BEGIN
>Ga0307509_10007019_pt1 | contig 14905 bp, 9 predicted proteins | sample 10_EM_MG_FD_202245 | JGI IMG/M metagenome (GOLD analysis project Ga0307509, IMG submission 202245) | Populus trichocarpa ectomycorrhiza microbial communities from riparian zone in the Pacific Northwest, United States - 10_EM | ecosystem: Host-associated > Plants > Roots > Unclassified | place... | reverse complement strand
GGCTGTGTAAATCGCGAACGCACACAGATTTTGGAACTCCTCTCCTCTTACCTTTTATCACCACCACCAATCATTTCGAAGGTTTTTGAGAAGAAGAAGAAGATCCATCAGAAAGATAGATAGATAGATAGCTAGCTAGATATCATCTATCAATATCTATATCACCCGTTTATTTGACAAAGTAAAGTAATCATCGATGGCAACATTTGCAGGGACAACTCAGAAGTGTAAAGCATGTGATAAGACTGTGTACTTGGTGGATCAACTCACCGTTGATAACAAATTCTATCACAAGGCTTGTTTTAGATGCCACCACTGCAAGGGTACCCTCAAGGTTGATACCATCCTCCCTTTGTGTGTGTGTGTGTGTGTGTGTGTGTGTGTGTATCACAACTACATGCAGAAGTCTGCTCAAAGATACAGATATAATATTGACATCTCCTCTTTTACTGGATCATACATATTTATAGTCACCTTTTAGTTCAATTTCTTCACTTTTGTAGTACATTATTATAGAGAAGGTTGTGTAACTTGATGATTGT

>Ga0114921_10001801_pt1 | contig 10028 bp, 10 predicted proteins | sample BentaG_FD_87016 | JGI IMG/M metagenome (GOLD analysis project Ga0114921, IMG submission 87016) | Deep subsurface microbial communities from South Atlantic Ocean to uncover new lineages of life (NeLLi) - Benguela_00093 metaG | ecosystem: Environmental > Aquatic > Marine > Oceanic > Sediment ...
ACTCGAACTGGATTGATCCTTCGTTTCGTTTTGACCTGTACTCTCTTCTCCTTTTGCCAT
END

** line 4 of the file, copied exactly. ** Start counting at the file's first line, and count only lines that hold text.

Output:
ACTCGAACTGGATTGATCCTTCGTTTCGTTTTGACCTGTACTCTCTTCTCCTTTTGCCAT